These head-count figures will seem shockingly low to any executive who was educated on Internet time. These executives shoot to 100 employees in their first year, because that's the way it was done when capital was freely available. The justification for such growth is typically not one of rationality, but rather a function of pointing to other companies with similar commitments and execution ramps. "That's what it requires in this market" is the phrase of the day.
Managers that are stuck on Internet time are easy to spot. They are the ones that still believe that it is OK to consume $75 million in cash on your way to profitability, and that their business does not reach profitability until it hits $250 million in sales. Businesses that exhibit these characteristics should be closely examined. Capital intensity is quite the turnoff to the 1994-style investor, as it represents dilution and simultaneously raises the bar for the level of success needed to repay each investor. Also, businesses that require huge revenue hurdles to hit scale are by their very nature less-scalable, less-interesting businesses.
On the competitive side, some companies will tell you that they have to spend at a certain level to compete with the industry leader, typically a multibillion-dollar player. Once again, this argument will be quite uninteresting in a newly skeptical venture environment. The need to spend dollar for dollar with a large industry player appears to be a blatant condemnation of the differentiation of the start-up's product. After all, product uniqueness should be its own sales pitch--especially early in a company's life.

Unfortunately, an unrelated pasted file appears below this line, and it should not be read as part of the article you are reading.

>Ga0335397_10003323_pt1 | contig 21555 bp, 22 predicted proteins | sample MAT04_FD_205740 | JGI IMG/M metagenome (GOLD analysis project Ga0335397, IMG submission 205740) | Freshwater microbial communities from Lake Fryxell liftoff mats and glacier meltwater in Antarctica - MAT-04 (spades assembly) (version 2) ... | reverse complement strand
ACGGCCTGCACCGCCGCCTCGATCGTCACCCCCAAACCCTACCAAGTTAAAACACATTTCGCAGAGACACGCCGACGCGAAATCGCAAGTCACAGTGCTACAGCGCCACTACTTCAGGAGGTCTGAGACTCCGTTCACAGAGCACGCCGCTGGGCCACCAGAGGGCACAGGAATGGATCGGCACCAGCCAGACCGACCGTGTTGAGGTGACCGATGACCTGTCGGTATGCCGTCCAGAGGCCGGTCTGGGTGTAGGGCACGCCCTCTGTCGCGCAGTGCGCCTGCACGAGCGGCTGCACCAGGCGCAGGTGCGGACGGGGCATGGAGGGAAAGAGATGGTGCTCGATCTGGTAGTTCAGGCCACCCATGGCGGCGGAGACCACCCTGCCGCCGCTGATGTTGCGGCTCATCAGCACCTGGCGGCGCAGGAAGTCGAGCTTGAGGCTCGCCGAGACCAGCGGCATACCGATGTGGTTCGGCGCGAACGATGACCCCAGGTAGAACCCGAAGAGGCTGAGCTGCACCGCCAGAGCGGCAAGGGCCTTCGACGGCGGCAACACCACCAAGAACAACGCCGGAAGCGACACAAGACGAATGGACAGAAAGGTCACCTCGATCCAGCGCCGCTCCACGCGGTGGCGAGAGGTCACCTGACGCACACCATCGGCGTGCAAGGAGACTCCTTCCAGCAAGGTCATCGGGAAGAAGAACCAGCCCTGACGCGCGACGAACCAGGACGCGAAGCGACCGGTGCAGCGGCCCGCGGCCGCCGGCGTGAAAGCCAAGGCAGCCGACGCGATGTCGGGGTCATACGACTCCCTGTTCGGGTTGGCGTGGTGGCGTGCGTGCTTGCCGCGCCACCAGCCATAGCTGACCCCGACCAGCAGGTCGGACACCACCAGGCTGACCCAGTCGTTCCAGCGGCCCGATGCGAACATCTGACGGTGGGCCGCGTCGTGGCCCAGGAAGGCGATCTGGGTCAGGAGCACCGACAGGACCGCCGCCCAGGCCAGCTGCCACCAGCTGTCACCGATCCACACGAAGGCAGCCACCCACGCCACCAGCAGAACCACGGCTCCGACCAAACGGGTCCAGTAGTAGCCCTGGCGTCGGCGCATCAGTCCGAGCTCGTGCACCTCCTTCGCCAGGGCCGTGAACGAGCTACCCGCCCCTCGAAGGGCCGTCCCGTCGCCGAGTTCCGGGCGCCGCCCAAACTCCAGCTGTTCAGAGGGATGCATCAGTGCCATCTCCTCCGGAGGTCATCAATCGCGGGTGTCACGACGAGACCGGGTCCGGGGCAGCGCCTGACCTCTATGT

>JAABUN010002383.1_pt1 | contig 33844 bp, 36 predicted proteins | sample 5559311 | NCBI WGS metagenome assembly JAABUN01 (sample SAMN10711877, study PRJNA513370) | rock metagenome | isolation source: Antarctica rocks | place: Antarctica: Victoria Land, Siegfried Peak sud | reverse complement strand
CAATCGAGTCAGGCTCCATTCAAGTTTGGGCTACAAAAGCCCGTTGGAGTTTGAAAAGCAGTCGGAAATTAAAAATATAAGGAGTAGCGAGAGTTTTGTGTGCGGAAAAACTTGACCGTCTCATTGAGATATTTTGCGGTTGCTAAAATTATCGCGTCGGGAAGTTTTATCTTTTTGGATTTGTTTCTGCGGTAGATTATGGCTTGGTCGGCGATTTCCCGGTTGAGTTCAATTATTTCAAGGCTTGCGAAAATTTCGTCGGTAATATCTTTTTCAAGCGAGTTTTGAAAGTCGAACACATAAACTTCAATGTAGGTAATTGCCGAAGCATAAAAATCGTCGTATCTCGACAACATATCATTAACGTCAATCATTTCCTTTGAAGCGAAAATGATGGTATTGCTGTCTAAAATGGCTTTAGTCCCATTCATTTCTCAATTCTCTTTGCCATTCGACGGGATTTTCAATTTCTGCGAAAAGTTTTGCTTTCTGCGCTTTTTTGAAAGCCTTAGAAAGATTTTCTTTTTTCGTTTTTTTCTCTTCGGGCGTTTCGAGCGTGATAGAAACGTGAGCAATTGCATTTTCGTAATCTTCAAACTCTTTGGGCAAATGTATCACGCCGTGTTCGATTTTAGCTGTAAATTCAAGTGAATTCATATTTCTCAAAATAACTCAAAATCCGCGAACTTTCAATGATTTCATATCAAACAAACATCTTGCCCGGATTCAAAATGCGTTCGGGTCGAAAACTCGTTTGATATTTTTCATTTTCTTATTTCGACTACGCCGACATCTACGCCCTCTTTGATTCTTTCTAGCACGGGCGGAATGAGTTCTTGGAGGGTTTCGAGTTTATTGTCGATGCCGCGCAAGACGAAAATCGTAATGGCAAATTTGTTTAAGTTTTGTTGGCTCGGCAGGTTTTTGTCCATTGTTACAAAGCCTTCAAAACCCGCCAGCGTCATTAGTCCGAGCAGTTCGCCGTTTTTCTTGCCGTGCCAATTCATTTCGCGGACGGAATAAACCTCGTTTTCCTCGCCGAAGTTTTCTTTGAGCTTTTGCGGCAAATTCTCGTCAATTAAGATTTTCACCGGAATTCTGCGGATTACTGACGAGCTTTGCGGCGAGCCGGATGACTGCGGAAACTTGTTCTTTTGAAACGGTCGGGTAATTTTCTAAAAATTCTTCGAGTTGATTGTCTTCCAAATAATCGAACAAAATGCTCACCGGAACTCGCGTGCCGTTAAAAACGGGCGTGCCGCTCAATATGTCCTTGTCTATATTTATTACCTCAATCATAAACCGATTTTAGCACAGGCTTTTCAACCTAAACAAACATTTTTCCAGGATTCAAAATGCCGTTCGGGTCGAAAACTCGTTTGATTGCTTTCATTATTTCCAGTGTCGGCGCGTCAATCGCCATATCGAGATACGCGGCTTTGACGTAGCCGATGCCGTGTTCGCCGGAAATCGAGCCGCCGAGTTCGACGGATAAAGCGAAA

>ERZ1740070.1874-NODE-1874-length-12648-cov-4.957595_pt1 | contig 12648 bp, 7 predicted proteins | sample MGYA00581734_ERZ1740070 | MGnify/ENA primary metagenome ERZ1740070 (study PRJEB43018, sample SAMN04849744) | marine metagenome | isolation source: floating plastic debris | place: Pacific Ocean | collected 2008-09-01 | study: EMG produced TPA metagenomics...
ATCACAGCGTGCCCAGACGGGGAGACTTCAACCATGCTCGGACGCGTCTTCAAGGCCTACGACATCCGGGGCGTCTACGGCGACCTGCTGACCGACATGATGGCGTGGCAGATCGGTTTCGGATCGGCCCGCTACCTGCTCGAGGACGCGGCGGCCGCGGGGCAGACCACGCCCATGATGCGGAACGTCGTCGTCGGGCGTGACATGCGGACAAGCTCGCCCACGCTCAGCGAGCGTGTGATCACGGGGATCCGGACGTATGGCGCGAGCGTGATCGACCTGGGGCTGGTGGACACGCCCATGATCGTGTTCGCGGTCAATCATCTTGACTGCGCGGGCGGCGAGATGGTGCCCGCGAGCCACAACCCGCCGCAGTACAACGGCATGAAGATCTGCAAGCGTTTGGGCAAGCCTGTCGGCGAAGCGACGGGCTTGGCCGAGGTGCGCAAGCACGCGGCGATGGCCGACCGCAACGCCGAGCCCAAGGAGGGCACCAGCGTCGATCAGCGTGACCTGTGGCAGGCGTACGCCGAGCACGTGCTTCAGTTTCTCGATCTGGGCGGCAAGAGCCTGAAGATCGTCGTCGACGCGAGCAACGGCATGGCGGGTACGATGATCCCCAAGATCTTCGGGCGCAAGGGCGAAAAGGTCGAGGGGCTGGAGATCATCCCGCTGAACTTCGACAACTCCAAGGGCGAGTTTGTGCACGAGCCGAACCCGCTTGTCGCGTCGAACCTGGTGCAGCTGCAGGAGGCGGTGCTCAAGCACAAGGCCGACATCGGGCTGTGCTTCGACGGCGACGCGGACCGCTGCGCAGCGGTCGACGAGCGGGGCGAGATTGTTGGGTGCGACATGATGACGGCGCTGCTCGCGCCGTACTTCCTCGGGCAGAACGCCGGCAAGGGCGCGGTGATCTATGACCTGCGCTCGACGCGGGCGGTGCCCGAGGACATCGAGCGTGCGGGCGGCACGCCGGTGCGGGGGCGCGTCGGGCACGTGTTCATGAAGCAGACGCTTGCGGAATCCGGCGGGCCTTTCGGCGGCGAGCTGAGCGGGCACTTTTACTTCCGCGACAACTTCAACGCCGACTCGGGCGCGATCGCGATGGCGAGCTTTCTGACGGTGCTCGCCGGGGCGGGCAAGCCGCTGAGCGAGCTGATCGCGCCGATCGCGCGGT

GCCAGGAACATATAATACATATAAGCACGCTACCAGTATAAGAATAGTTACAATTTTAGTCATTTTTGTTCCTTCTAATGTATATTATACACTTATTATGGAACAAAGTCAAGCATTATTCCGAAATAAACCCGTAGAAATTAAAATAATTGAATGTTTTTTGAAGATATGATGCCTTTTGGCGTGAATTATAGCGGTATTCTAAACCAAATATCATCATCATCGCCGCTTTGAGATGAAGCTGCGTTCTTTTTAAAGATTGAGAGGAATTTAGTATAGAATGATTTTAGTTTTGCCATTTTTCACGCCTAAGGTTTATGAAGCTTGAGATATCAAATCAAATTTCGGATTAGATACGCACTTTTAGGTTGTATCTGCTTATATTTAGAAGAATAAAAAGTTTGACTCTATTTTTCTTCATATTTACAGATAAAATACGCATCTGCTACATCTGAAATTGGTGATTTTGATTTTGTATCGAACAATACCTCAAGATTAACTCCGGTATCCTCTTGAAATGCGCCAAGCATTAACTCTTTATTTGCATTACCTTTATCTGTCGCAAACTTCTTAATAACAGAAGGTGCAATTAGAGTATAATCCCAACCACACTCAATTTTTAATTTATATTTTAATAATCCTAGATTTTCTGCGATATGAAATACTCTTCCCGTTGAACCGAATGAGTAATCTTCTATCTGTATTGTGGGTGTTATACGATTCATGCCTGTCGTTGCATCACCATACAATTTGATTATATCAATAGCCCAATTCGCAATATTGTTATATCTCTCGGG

As capital goes from free to precious, you should notice many changes in funding cycles. At the height of the craze, it was common practice for companies to raise as much capital as they possibly could, preferably sooner rather than later. The idea was to build up a war chest, but all that was built up were employee bases and infrastructure.
We are now heading back to a time when executives want to raise less money rather than more, and raise it later, rather than sooner. Why? Because raising money is dilutive to ownership, and therefore it makes sense to raise as little as possible, and to raise it after you have achieved as many milestones as possible so that the valuations will be higher. This is not the standard operating procedure, but it will be.
How close are we to such shifts? Not very. People are creatures of habit, and these lessons have been etched in the mind for more than 60 months as standard practice. Eventually, the private equity markets will deal with these issues in their own way--leaving those that resist with failure. That said, there is a much better way to approach the Internet era when it comes to start-up organizations--forget it ever happened.